Partnership resources democratising the youth field 

In a short interview, we asked Miriam Teuma, youth policy expert, professional, bureau member and former chairperson of the Council of Europe’s European Steering Committee for Youth, to share with us her insights on the use of resources at national levels and the influence of these resources in shaping and improving youth policies across member states in the last 25 years.

 The Youth Partnership is celebrating its 25th anniversary. In your view, what has been its most significant contribution to youth policy development over the years? 

The Youth Partnership has facilitated comprehensive research initiatives aimed at understanding the varied and dynamic needs of young people across Europe. The production of in-depth studies, reports and databases has provided us policy makers with accurate, relevant and timely information. These knowledge resources have been pivotal in shaping youth policies that are responsive to the evolving youth trends and challenges.

 Could you share an example of a specific resource from the Youth Partnership that has had a notable impact on shaping youth policies on a European or national level? How did this resource influence youth development?

Oh, this is very difficult because there are so many. The Massive Open Online Course (MOOC) on Youth Policy Essentials was for me personally a milestone in democratising access to youth policy development. In my opinion it reached an international audience that included policy makers, youth workers, educators and young activists. Its digital nature has mitigated geographical and logistical barriers, making it accessible to stakeholders in even the most remote areas. Besides this, it contained a rigorous academic foundation and practical relevance. By combining theoretical modules with real case studies, it provided a comprehensive overview of the critical elements that shape effective youth policies, including social inclusion and participation. I believe that at a European level, the MOOC has enriched the discourse surrounding youth policies by introducing interesting methodologies and best practices. It has thereby influenced the strategic direction of various European initiatives focused on youth. Nationally, of course and in conjunction with the Youth Policy Essentials it has guided the revision of our past youth policy documents, emphasising evidence-based strategies and inclusive approaches. I also think that it has upskilled a broad array of stakeholders in the youth sector and has indirectly contributed to enhanced policy design and delivery.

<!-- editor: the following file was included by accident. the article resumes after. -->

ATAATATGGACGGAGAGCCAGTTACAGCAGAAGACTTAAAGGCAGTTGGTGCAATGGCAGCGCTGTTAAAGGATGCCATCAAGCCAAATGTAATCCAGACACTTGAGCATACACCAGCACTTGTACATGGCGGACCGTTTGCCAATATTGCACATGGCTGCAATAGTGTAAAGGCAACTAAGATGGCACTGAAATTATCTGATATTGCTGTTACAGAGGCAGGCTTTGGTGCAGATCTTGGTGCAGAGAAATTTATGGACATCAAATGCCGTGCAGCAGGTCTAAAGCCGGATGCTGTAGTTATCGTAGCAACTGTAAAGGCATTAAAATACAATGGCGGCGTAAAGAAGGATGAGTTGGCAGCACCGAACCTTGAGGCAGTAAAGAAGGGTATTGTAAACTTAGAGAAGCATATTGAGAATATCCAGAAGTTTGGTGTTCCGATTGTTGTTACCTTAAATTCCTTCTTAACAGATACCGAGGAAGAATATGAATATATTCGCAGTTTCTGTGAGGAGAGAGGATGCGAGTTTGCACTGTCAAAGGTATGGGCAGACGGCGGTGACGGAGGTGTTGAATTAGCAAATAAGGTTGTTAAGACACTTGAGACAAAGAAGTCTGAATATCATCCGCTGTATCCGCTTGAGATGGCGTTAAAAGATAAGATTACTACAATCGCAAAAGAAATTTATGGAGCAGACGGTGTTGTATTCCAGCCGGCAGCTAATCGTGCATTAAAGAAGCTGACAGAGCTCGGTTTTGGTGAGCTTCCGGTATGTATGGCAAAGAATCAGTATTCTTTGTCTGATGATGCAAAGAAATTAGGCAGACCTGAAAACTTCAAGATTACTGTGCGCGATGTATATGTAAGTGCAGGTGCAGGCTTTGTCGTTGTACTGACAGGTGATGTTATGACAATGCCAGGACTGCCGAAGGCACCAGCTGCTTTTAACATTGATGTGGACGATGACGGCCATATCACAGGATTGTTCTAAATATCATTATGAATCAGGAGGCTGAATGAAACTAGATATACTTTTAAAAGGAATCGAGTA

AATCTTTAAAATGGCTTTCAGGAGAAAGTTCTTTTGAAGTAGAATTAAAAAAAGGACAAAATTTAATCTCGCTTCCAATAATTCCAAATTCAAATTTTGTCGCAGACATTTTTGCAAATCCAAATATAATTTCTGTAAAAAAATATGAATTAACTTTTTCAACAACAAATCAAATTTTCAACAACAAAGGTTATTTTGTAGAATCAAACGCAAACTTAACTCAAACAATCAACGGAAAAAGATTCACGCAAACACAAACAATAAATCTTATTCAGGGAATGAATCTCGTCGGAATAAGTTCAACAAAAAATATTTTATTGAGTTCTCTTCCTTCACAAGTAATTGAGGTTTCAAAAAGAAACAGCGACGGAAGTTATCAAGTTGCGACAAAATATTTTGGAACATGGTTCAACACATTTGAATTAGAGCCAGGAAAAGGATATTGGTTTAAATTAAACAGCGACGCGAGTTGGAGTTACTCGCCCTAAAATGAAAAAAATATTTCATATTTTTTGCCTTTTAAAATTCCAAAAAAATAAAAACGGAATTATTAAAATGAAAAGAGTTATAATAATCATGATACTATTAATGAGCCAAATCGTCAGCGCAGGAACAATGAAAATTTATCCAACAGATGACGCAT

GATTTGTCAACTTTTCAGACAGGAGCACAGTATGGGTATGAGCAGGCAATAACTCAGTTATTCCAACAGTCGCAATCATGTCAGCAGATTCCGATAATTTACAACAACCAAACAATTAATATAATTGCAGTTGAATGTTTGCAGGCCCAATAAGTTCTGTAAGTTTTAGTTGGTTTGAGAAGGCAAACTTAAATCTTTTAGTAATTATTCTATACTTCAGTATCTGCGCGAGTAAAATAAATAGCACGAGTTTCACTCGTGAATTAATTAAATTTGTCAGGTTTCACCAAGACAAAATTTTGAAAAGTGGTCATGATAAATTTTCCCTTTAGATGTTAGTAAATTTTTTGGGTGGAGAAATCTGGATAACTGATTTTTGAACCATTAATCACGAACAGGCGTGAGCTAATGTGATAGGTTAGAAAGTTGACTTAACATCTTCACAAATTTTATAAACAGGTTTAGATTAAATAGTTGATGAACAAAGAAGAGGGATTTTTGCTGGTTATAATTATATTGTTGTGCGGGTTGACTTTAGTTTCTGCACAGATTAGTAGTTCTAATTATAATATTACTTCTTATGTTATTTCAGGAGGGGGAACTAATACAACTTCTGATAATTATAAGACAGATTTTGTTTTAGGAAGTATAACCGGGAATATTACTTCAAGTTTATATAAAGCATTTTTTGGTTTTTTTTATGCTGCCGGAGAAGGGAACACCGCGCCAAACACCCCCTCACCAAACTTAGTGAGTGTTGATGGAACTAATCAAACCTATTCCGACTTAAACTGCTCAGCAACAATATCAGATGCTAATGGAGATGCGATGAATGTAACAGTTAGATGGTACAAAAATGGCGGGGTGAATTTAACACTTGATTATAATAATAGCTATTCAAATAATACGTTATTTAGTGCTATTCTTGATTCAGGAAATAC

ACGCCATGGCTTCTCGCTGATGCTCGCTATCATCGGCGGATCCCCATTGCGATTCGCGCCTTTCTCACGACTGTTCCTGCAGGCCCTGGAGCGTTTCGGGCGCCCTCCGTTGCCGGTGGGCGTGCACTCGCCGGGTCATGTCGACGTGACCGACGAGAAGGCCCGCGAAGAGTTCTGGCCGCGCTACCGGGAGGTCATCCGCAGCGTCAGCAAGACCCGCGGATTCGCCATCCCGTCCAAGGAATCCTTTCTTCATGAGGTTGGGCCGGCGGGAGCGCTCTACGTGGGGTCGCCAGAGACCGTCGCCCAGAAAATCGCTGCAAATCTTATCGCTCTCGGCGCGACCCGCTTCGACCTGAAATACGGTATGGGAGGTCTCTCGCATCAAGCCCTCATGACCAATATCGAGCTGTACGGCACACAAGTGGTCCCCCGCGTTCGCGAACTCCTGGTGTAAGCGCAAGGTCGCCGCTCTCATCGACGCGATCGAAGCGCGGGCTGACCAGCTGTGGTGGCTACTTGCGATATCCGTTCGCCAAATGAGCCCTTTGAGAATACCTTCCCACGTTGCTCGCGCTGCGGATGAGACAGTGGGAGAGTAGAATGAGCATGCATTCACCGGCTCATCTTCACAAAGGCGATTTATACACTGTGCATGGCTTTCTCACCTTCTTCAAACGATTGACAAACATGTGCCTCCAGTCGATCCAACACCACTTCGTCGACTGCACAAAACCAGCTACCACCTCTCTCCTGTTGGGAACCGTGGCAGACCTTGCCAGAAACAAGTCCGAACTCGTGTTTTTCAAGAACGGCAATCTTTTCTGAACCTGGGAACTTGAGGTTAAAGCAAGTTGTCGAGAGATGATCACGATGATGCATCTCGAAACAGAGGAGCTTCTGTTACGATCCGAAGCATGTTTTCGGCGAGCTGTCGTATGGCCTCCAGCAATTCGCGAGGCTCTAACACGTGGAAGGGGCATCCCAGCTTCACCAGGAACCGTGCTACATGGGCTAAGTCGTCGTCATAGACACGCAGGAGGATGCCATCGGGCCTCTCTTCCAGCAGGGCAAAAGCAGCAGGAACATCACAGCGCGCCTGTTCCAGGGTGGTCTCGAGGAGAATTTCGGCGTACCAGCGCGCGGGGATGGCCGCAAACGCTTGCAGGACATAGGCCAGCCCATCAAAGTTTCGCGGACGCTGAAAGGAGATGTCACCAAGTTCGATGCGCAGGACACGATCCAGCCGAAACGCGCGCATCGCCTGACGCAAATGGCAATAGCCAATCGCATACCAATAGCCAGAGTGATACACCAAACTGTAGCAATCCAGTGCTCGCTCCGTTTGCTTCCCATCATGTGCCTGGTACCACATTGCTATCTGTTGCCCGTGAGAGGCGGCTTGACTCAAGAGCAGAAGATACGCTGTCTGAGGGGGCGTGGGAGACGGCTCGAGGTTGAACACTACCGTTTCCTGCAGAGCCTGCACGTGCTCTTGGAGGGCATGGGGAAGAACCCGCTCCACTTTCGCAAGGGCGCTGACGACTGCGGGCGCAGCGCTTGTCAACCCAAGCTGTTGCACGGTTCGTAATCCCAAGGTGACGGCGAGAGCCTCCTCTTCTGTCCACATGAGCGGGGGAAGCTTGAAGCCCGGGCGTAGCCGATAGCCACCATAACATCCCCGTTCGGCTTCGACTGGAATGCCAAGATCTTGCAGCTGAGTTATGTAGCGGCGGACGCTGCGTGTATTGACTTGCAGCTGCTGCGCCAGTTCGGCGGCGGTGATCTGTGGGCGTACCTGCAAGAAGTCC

In your experience, what challenges do policy makers often face when developing and evaluating youth policies, and how do the resources from the Youth Partnership help address these challenges? 

There are many, but I want to focus on a particular one – the challenge to evaluate the implementation of national youth policy. The extensive work that the Youth Partnership has published on policy evaluation is crucial for those who want to learn about the best tools to use when evaluating policy. Insights series of the Partnership are definitely insightful for such exercise. 

 For organisations and individuals interested in using the resources of the Youth Partnership, what advice or insights would you offer to maximise the benefits of these tools in their own work?

My advice is to master the ability of adapting what is produced by the Youth Partnership to the national needs. Sometimes it is easy to read a good practice for example and say to yourself that it is easy to replicate it in your own country. However, each situation has its own context which is very different from any other context. Thus, if we want to maximise the benefits of any of these tools, it is important (that after we understand what is being presented to us in the publication or in a MOOC) to think critically, find ways on how to collaborate with others, be resilient and believe that through dedication and hard work we can develop what we have in mind. 


 Many 25s more still to go 

In celebrating the 25th anniversary of the Youth Partnership, it is clear that this initiative has been an important driving force in advancing youth policy across Europe. Through an extensive array of resources, it has enriched the landscape of youth policy by fostering knowledge dissemination, capacity building, and co-operation among policy makers, practitioners and researchers. The Partnership’s commitment to promoting informed, evidence-based decision making and its emphasis on participatory approaches have played a pivotal role in shaping youth policy development, implementation and evaluation. With its diverse range of materials, educational initiatives and collaborative platforms, the Youth Partnership continues to be a beacon of support for those dedicated to enhancing the well-being and future prospects of young people throughout the continent. 








 Issue 36 

 25 years: 
 Youth Partnership 



Zara is a trainer, expert and author in non-formal education, in love with learning about learning.